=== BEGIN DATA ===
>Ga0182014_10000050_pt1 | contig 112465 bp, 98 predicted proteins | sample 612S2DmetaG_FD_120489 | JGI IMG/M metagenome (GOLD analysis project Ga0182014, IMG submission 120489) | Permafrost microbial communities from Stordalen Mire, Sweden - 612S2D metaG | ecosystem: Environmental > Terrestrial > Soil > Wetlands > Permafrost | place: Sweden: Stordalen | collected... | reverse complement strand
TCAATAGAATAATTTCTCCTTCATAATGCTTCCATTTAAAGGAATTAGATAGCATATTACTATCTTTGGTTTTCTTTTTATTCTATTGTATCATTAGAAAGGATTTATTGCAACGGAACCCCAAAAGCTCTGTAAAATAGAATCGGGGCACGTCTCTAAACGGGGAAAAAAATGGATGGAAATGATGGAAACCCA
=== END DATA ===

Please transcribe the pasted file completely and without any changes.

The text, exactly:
>Ga0182014_10000050_pt1 | contig 112465 bp, 98 predicted proteins | sample 612S2DmetaG_FD_120489 | JGI IMG/M metagenome (GOLD analysis project Ga0182014, IMG submission 120489) | Permafrost microbial communities from Stordalen Mire, Sweden - 612S2D metaG | ecosystem: Environmental > Terrestrial > Soil > Wetlands > Permafrost | place: Sweden: Stordalen | collected... | reverse complement strand
TCAATAGAATAATTTCTCCTTCATAATGCTTCCATTTAAAGGAATTAGATAGCATATTACTATCTTTGGTTTTCTTTTTATTCTATTGTATCATTAGAAAGGATTTATTGCAACGGAACCCCAAAAGCTCTGTAAAATAGAATCGGGGCACGTCTCTAAACGGGGAAAAAAATGGATGGAAATGATGGAAACCCA